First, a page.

Anyway...it worked great pre-first baby. While nursing, however, your body's signs may be ambiguous and are not reliable. Hence my current pregnancy with #2. I would recommend if you are using FAM while nursing, and are trying not to conceive, that you also use a barrier method for longer than necessary. Weschler suggests waiting four days after a temperature shift, but maybe wait a week. I waited four days and then conceived-- which means the first four that were high were actually false highs... Either I had a fever or some other disturbance occurred. My other signs were not reliable either. After four highs, I had two lows and knew something was off, but it was too late. Four weeks later I found out I was pregnant. My kids will be 15 months apart.

Terra Jones said...

We are huge 'fans' of NFP. I was on the pill for about 4 months when I started developing horrible migraine headaches - causing me to miss work and classes. It was horrible. I dealt with it for 5 more months My husband informed me he'd rather me be pregnant if I was going to be 'that moody'... I stopped taking the pill, bought this book ...and then 3 months later we decided to try for a baby. Thankfully we had no problems...we did have a surprise when #1 was about 6 months old...but it was a fabulous surprise :) Basically the same way Melissa said above...We're being more 'careful' this time, but, still continuing with this method.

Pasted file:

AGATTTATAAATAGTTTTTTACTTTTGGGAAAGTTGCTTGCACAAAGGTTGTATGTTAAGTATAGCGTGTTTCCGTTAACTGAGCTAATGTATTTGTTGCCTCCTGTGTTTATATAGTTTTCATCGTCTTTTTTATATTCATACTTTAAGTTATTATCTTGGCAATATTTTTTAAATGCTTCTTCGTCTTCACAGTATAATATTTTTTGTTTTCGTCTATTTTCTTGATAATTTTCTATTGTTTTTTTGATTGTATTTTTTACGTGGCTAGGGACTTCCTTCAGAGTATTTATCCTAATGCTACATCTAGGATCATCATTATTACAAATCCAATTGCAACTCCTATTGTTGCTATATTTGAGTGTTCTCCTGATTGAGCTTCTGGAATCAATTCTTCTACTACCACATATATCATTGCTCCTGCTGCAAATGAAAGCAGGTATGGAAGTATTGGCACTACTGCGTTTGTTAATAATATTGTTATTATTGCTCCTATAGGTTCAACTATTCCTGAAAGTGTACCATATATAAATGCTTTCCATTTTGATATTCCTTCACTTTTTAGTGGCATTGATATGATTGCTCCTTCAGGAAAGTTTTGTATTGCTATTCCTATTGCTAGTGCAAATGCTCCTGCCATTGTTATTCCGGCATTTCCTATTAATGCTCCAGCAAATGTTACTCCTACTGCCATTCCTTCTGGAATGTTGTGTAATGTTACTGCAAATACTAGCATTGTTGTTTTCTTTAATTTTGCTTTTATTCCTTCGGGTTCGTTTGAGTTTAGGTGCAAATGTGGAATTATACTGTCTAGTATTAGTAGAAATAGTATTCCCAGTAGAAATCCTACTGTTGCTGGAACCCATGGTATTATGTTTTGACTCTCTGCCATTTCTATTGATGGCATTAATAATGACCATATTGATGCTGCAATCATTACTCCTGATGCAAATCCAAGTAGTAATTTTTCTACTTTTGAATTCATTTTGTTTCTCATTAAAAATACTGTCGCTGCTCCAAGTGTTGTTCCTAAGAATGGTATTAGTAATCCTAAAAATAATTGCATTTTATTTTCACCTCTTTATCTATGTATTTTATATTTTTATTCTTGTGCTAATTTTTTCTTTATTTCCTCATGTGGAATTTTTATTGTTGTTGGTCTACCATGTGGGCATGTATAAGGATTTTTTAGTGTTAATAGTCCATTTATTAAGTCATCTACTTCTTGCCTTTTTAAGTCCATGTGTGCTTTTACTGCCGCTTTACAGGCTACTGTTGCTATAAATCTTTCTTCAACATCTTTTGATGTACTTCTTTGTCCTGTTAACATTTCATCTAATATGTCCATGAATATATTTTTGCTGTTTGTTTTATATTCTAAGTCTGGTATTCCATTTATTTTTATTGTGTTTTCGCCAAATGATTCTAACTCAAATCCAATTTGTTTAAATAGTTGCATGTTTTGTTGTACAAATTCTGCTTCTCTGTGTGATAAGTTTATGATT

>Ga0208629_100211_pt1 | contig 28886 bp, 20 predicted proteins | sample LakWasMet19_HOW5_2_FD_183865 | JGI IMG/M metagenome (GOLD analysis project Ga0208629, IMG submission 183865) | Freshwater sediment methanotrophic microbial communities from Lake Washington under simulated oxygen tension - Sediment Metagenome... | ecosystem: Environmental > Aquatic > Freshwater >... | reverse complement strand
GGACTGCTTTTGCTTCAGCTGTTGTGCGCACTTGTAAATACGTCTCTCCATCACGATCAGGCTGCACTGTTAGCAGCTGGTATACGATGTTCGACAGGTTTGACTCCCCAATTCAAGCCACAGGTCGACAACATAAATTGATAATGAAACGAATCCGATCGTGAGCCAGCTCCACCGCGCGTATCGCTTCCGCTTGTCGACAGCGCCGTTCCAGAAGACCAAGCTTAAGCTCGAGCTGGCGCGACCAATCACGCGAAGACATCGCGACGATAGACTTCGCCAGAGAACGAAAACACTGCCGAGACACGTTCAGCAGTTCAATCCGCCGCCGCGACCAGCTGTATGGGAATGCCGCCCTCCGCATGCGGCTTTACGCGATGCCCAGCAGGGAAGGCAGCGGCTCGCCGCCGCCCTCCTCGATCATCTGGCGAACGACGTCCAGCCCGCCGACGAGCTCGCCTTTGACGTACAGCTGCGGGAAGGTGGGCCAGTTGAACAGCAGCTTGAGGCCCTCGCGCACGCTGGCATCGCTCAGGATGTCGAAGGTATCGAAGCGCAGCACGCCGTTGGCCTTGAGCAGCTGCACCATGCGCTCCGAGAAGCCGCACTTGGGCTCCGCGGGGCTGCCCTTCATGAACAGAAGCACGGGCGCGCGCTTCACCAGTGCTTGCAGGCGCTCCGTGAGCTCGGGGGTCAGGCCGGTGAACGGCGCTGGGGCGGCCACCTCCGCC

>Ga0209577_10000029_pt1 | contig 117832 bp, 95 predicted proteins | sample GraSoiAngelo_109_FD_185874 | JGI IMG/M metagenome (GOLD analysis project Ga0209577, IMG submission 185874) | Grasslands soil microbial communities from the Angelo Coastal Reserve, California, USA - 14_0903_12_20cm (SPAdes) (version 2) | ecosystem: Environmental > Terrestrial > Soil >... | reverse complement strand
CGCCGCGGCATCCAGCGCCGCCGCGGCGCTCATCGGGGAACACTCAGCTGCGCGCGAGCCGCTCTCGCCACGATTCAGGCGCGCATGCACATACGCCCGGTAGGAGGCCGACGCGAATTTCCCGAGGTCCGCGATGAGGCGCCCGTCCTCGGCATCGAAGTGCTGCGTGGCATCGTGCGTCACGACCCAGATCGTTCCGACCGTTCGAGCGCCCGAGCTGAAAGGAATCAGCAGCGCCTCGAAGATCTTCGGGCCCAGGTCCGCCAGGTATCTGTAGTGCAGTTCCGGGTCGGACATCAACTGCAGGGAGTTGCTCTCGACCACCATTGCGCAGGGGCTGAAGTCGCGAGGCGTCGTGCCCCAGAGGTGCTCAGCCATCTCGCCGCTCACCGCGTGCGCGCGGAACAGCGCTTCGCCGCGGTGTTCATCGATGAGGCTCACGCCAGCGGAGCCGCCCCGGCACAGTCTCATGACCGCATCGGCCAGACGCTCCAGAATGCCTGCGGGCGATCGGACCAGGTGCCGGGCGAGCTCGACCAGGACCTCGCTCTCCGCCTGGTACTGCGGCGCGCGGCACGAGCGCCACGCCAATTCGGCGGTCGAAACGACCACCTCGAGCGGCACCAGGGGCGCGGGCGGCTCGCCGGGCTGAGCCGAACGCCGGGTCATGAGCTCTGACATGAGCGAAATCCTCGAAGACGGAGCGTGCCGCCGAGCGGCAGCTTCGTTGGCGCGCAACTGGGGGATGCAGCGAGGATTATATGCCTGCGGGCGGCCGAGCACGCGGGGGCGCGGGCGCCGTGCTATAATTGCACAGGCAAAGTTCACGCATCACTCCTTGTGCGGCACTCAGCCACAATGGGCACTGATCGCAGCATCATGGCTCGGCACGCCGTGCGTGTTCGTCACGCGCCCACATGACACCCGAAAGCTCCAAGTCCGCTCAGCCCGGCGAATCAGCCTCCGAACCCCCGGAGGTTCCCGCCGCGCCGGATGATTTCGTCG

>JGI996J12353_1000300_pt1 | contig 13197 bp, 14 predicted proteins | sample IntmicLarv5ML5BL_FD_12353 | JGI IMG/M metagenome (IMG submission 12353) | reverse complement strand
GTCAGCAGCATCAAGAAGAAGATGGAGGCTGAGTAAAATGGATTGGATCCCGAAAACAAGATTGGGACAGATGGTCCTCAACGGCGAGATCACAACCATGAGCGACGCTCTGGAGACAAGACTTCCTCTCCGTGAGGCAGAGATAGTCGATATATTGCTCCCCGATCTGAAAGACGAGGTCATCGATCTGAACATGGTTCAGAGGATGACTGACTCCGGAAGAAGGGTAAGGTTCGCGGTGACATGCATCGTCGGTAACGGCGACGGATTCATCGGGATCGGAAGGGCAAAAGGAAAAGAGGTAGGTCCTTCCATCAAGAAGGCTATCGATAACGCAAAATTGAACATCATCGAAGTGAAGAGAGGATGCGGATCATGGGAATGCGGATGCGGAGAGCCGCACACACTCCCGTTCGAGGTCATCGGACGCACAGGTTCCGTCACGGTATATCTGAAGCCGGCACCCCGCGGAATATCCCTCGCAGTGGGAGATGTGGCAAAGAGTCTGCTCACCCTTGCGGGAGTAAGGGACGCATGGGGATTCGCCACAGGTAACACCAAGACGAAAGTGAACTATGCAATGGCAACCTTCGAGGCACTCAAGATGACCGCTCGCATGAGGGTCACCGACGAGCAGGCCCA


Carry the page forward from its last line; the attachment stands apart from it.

The Eckerts said...

Christina, thanks so much for sharing all of that. My husband and I have been deep in prayer and studying about this issue. I love to hear where God is leading other families. We are not totally decided yet, but after research, we are more opposed to the pill than we were before.

Here are some facts your readers might be interested in.

If you don't want to read below, it basically is summed up to say that the definition of 'conception' was changed to make it convenient for the pill to be legal.

Here's a long (sorry) quote from the website: http://www.noroomforcontraception.com/pregnancy/Change-meaning-of-pregnancy-conception.htm

Up until the mid sixties, the question of the beginning of pregnancy wasn't a subject of serious debate. It was well accepted, based upon sound science, that, that conception occurred at fertilization (that is, the union of sperm and egg).

It was also accepted that anything which prevented implantation in fact caused an abortion, as recognized by the US Government and described in a 1963 public health service leaflet:

"All the measures which impair the viability of the zygote [newly created human] at any time between the instant of fertilization [union of sperm and egg] and the completion of labor constitute, in the strict sense, procedures for inducing abortion" [1]